Mom's Poison Purse
Mom's Poison Purse
May 9, 2012 3:45 PM
SALT LAKE CITY)— Mother’s Day is just around the corner and families across Utah will celebrate mom and all she does, but the Utah Poison Control Center at the University of Utah is asking moms to do one more thing for their families—evaluate the contents of their purses if they have young children in the home.
“It’s one of those things most moms don’t really think about, but a purse can be a real danger zone for little kids,” says Barbara Crouch, Pharm.D., executive director of the Utah Poison Control Center (UPCC), and professor of pharmacy.
Purses can be stuffed with things like prescription and over-the-counter medications, cosmetics, health and beauty items, batteries, and hand sanitizer. “A purse can be like a portable drugstore, but we don’t tend to think of it in those terms. Unlike a medicine cabinet that would be out of reach, many moms leave their purse in places where young children may have access to it,” says Crouch.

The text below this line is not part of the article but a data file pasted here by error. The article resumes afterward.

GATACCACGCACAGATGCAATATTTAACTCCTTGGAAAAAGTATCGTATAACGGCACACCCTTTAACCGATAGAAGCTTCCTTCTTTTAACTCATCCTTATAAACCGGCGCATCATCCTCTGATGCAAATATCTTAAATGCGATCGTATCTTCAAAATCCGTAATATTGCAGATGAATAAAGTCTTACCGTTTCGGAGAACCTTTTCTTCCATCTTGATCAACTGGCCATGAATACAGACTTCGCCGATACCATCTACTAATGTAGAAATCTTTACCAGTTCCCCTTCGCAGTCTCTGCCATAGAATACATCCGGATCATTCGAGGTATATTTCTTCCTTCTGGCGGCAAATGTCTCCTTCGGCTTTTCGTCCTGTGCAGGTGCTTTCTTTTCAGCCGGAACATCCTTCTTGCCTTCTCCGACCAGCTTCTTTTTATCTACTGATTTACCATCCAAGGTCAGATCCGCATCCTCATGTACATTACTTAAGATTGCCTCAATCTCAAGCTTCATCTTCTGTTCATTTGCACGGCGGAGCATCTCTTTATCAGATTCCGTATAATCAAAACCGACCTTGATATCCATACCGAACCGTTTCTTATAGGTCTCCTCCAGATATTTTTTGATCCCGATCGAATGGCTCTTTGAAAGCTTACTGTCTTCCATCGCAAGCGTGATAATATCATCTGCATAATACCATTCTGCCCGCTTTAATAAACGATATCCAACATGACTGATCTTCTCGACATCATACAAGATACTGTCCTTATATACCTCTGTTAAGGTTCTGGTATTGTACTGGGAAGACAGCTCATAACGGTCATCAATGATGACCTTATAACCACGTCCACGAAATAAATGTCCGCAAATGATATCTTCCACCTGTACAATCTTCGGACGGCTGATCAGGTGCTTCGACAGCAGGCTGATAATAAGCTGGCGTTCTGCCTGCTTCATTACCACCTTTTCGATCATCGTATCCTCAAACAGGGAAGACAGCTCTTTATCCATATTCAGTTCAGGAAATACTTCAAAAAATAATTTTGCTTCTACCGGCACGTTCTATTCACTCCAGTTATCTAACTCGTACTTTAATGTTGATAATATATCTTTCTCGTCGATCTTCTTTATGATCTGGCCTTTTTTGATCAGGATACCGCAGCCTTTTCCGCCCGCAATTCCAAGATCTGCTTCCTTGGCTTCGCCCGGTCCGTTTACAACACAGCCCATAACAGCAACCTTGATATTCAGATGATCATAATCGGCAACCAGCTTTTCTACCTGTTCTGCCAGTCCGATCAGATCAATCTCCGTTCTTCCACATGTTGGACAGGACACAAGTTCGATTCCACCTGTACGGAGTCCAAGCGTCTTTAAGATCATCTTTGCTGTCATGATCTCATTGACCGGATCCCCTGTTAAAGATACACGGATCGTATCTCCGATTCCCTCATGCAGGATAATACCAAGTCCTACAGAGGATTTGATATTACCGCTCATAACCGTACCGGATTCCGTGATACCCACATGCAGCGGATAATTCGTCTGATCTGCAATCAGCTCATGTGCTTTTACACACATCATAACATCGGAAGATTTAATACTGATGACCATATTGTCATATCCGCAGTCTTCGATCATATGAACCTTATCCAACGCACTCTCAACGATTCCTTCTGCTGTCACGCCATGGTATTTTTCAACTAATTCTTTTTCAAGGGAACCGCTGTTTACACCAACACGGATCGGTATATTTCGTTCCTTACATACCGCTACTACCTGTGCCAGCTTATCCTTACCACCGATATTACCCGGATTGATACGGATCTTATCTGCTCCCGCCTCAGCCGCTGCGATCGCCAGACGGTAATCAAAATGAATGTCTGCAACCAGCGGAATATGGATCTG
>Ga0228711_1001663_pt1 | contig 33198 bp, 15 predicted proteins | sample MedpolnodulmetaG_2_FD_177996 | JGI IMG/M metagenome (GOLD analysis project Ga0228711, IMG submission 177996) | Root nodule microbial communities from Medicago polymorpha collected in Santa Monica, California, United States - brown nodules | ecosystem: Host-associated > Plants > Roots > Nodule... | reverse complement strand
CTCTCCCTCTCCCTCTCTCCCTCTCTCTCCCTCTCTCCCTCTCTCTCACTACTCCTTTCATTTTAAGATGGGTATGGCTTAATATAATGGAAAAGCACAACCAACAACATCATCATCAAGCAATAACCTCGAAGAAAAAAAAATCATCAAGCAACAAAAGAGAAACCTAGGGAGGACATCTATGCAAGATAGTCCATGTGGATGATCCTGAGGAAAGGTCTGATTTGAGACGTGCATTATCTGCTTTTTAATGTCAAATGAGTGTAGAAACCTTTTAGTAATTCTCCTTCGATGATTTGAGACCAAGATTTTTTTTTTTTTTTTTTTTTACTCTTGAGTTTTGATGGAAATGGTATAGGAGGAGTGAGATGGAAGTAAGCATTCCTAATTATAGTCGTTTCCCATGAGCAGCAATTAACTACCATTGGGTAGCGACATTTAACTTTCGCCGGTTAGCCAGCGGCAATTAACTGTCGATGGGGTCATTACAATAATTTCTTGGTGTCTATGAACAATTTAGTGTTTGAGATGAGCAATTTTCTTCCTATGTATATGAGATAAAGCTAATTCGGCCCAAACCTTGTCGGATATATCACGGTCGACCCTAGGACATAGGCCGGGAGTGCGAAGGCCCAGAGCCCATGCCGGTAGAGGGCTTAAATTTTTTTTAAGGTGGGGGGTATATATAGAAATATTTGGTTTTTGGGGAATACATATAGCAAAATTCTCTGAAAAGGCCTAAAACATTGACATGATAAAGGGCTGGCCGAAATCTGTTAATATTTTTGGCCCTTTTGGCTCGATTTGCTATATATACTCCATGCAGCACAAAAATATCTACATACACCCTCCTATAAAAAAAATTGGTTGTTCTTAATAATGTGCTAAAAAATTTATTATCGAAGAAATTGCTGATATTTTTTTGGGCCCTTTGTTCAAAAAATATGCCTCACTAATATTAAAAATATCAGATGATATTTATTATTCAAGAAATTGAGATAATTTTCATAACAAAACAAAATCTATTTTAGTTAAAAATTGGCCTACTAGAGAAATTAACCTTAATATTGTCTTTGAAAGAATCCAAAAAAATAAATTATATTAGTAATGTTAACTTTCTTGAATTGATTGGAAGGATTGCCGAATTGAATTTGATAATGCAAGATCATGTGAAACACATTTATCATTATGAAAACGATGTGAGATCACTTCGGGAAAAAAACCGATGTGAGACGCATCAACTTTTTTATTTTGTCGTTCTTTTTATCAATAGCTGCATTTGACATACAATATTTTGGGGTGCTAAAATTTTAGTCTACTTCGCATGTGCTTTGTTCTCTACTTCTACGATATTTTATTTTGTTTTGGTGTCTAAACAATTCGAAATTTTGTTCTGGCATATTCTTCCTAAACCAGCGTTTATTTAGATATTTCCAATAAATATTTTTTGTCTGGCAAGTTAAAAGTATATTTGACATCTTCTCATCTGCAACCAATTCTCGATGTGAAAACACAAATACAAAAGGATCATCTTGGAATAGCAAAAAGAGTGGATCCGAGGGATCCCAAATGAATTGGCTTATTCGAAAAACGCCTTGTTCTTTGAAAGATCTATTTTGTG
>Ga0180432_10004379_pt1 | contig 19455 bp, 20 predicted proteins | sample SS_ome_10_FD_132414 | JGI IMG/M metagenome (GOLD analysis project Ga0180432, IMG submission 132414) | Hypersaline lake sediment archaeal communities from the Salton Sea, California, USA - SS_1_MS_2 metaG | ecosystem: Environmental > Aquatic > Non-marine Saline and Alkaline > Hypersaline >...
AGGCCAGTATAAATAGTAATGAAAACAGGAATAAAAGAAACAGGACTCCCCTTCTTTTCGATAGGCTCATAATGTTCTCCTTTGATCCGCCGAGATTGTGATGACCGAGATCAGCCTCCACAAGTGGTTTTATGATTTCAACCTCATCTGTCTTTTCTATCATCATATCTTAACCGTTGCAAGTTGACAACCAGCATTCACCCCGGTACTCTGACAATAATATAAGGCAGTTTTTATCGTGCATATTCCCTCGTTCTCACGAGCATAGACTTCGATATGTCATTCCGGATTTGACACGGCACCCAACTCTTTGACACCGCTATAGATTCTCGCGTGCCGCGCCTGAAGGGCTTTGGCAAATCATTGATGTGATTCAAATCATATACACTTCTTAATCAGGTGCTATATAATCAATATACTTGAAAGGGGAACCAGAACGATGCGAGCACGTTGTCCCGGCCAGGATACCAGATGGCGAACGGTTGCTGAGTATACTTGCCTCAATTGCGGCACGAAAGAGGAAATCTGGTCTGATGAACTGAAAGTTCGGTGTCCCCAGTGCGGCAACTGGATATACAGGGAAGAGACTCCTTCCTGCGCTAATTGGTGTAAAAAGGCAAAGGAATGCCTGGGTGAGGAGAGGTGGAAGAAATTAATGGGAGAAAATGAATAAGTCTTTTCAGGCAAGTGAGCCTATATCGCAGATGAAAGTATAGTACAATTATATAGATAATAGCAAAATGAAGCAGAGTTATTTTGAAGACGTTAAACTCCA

The UPCC recommends doing an inventory of your purse, and removing dangerous items that may not be needed. If you do need to carry these items, remember to keep your purse out of sight and out of reach of small children at all times, including in the car.
“Little kids love to explore their mom’s purses, but we recommend keeping the purse off limits. Something like a small amount of hand sanitizer, aspirin, or eyedrops can be very dangerous to young children if ingested,” says Crouch. “Moms already do so much for their children, but we hope they’ll take the time to do one more thing, and make sure their purses are kept away from young children.”
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